Thing is, regardless of its sensitivity, the digital sensor (and the film before it) of any camera will output a grainy/noisy picture under low lighting. And if streaming it, noise does not encode particularly well and you end up with an unexpectedly poor frame quality, either ‘grainy’, or ‘blocky’, or both. Tech details aside, use the brightest light you can find and see for yourself. Next up if you truly need to shoot in the dark realize you may need specialized (i.e. expensive) gear. 

Bonus: you’ll get a less ‘choppy’ video. Many low-end consumer webcams do not have an adjustable aperture and will in turn vary the exposure time to tune the brightness of a frame; in low light this will lead to longer exposures and reduced framerates.

Get a better connection

Please, stop being convinced your internet is amazing simply because your provider or the default speed test told you so. In the case of the latter, what you’re seeing is merely the speed to the nearest PoP, which is usually way off your true internet speed. There’s a lot more to networking than raw (average) speed unfortunately, and before going scientific at least try running the same test against a farther ‘server’ like one in Australia or South America. 

Moreover, if you’re wireless (may that be wifi or cellular) keep in mind that the quality of your connection varies with position, obstacles, interference, weather, conspiracists’ tinfoils. And unlike browsing or tweeting, streaming works best under constant and predictable network speeds and latencies.

So I beg you, especially since nowadays anyone can whip up a high speed mobile hotspot, try another network, you may be in for a surprise. 

Get a better camera!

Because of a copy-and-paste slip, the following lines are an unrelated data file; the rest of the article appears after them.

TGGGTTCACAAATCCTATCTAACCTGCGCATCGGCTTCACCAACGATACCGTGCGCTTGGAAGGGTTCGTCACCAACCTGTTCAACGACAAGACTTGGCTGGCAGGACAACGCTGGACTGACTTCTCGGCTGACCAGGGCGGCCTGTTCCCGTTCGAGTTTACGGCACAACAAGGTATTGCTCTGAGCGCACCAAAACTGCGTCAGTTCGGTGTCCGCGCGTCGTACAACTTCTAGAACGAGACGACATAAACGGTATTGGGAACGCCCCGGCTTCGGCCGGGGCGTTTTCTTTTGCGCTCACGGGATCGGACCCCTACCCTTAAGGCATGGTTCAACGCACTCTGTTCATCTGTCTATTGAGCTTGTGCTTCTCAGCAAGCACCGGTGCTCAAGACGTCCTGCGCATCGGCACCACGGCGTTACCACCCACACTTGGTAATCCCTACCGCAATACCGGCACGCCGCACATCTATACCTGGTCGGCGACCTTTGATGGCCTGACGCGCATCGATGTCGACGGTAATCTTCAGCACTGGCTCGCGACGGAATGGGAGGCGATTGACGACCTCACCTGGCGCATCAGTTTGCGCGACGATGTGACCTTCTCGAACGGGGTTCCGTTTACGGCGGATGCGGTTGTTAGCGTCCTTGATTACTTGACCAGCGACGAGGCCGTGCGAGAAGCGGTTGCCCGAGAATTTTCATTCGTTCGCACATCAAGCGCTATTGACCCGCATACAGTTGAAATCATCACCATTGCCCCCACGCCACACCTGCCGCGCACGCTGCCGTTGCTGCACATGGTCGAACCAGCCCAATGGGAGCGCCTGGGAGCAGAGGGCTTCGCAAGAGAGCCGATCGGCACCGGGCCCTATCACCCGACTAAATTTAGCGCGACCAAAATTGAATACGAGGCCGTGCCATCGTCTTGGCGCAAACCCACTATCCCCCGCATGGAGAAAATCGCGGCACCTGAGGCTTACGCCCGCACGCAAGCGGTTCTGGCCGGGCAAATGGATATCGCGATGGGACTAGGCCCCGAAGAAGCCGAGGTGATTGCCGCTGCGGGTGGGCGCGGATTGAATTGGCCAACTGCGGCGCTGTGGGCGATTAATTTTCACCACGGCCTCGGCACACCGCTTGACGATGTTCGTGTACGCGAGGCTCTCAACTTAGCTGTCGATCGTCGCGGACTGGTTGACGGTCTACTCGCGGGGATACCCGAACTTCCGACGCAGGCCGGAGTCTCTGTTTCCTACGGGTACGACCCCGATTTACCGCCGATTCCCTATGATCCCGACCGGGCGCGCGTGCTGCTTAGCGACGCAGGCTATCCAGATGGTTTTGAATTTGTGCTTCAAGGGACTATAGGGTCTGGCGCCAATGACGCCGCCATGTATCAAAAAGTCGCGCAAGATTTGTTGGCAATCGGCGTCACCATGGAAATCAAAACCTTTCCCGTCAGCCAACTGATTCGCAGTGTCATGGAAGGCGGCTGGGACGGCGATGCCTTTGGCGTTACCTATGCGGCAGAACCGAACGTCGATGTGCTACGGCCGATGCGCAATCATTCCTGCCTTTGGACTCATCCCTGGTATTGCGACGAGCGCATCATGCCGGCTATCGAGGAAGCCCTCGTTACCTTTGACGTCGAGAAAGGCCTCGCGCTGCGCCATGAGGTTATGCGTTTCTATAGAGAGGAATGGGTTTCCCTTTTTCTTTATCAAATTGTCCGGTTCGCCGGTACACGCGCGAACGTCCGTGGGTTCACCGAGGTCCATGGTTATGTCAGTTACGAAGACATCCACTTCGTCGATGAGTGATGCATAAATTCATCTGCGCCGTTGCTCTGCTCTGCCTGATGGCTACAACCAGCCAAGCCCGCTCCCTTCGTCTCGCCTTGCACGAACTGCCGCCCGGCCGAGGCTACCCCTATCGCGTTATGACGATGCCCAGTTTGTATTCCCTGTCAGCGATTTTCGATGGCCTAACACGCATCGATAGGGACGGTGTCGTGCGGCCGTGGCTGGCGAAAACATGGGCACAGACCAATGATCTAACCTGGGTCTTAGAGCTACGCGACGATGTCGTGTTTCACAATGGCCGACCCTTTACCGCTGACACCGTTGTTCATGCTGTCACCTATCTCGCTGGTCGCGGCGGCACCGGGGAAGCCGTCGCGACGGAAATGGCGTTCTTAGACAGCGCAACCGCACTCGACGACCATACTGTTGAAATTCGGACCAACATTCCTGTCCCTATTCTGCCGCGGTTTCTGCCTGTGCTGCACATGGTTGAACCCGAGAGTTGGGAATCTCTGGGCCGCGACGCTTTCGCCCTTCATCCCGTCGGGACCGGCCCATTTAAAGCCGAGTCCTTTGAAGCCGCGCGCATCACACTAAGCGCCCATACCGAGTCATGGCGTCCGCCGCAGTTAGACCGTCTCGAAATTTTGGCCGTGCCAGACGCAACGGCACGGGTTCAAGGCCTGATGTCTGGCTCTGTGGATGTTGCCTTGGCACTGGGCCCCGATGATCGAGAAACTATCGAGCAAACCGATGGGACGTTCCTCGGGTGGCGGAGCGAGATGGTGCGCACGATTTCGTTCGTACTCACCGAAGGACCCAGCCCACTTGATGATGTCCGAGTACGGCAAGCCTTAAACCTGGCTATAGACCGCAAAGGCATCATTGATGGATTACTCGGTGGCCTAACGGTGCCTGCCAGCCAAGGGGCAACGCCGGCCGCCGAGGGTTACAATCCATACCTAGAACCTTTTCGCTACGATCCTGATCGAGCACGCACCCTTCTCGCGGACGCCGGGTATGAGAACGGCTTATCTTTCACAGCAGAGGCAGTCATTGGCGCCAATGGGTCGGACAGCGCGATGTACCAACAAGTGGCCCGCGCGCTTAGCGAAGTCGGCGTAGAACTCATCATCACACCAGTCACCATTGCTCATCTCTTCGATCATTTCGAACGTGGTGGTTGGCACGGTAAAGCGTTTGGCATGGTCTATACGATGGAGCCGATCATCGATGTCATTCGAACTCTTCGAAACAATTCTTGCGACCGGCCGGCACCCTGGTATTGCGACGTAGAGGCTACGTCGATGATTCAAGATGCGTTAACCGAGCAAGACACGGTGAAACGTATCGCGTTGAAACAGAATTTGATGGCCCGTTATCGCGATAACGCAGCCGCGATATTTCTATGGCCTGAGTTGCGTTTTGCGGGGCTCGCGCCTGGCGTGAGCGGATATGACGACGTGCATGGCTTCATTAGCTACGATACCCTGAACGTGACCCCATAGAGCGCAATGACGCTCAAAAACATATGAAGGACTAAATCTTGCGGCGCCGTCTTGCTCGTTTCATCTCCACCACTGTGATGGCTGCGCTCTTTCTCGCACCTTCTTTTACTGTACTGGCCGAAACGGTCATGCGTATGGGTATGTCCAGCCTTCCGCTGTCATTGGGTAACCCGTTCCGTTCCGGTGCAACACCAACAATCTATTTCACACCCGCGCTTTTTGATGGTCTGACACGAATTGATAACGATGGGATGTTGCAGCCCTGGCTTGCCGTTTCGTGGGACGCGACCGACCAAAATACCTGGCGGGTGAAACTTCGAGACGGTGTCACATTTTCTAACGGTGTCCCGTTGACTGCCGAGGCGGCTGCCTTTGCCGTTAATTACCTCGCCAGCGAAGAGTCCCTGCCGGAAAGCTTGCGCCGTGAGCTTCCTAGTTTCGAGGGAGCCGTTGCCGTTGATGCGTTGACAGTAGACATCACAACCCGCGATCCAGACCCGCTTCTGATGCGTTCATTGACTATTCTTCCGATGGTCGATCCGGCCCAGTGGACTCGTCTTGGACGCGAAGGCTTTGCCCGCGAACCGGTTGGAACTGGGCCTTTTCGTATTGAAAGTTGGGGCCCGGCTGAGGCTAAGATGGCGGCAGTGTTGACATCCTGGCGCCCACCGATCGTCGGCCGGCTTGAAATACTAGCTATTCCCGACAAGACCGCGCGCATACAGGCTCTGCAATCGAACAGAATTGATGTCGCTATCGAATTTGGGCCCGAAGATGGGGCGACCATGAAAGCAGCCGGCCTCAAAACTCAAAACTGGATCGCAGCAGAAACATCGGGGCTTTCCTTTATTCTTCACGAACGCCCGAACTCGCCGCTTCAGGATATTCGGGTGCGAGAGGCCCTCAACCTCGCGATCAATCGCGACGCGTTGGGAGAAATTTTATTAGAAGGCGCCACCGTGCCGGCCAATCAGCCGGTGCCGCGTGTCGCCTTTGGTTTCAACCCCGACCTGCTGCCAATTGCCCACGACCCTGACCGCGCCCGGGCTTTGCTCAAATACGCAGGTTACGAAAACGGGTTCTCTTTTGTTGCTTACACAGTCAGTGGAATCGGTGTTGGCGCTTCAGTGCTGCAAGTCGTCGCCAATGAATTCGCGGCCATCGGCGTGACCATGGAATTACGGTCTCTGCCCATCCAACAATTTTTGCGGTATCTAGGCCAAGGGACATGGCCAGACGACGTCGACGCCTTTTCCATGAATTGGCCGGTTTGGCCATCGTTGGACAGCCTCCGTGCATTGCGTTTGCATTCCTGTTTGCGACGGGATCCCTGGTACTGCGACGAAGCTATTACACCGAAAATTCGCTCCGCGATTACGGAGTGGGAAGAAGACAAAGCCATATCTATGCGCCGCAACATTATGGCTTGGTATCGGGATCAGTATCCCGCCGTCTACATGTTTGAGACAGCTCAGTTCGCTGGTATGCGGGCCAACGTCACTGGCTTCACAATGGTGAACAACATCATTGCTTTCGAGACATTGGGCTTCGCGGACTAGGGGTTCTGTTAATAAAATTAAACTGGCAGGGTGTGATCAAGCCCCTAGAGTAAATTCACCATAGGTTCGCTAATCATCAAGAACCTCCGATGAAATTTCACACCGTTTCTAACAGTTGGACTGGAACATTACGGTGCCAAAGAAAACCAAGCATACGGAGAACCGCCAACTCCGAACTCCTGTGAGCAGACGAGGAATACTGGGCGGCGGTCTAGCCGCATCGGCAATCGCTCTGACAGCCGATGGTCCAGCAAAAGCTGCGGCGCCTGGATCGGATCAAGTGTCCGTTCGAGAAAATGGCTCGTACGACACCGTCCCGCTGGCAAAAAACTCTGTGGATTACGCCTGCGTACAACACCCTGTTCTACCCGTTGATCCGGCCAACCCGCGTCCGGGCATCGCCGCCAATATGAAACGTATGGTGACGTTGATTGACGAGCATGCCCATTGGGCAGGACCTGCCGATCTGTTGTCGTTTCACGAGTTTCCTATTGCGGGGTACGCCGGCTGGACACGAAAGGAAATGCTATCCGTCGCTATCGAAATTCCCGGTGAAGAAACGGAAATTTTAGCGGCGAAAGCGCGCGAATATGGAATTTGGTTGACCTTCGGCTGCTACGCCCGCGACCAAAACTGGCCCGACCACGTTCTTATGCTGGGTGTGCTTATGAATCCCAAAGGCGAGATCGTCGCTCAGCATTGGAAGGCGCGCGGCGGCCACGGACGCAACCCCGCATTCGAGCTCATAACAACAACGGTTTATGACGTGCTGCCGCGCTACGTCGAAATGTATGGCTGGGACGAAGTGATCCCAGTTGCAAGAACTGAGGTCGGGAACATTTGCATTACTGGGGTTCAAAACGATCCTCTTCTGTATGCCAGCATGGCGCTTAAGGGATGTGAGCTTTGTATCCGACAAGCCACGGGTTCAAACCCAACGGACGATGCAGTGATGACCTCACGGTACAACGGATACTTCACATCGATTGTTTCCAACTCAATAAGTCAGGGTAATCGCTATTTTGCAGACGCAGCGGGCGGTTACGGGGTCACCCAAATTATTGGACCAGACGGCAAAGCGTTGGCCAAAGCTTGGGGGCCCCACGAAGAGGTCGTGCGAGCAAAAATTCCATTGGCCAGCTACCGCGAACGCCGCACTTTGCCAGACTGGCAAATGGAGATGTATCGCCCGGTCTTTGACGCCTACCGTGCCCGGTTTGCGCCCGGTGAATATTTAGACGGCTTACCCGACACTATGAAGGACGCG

Sure, that’s obvious. Yet the characteristics will vary widely, and often the quality/performance of the lens, sensor, and sometimes electronic post-processing will make a remarkable difference, between cameras with identical specs nonetheless.

But you don’t have to break the bank in the process. A used/aftermarket DSLR or ‘handycam’ will output a crisper picture than many high-end webcams or smartphone cameras. There’s no wrongdoing in lending or trying out a few and see what looks/works best for your needs. Or ask around to find what worked for others. Just don’t run your broadcast business around that same camera unless you understand it very well, it may be suboptimal for a million reasons, like having been pointed at the sun.

Reduce the resolution

But hey, isn’t HD and lots of megapixels what everybody’s after nowadays? It is, but the full broadcast chain has to support it in harmony. That is the camera, the capture device, the encoder, and the upload bandwidth. If any of these isn’t up to the task you’ll end up with a sub-par HD picture that is either wasteful or poor. Depending on your setup, a high quality SD may look better and get enjoyed by more.

Bonus: try streaming at 540p. Often unknown or overlooked, you can think of it as near-HD. It’s suitable for most unremarkable needs, and it’ll take slightly more than half of 720p’s bandwidth to encode at the same quality

Reduce the bitrate

I know, it’s counterintuitive. Higher bitrate always means higher quality, given all else the same. But it’s not proportional. Depending on your content (and the equipment, remember?), there will be a sweet spot beyond which increasing the bitrate will result in little to no visual improvement. There are tools and metrics pros use to gauge that (see psnr) but the naked eye can still be a good judge, just run a few tests.